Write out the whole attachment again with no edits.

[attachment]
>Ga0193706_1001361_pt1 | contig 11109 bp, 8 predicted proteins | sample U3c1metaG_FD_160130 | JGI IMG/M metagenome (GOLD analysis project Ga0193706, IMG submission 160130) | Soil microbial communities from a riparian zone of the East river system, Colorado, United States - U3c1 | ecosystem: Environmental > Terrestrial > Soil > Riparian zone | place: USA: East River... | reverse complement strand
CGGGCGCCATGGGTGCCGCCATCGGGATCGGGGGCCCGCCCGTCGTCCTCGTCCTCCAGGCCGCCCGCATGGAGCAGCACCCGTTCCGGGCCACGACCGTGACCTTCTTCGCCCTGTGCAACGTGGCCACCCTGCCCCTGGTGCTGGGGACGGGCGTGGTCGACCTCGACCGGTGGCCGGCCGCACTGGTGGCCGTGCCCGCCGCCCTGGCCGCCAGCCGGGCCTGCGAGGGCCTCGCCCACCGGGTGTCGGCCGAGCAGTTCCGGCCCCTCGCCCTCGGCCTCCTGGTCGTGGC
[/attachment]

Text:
>Ga0193706_1001361_pt1 | contig 11109 bp, 8 predicted proteins | sample U3c1metaG_FD_160130 | JGI IMG/M metagenome (GOLD analysis project Ga0193706, IMG submission 160130) | Soil microbial communities from a riparian zone of the East river system, Colorado, United States - U3c1 | ecosystem: Environmental > Terrestrial > Soil > Riparian zone | place: USA: East River... | reverse complement strand
CGGGCGCCATGGGTGCCGCCATCGGGATCGGGGGCCCGCCCGTCGTCCTCGTCCTCCAGGCCGCCCGCATGGAGCAGCACCCGTTCCGGGCCACGACCGTGACCTTCTTCGCCCTGTGCAACGTGGCCACCCTGCCCCTGGTGCTGGGGACGGGCGTGGTCGACCTCGACCGGTGGCCGGCCGCACTGGTGGCCGTGCCCGCCGCCCTGGCCGCCAGCCGGGCCTGCGAGGGCCTCGCCCACCGGGTGTCGGCCGAGCAGTTCCGGCCCCTCGCCCTCGGCCTCCTGGTCGTGGC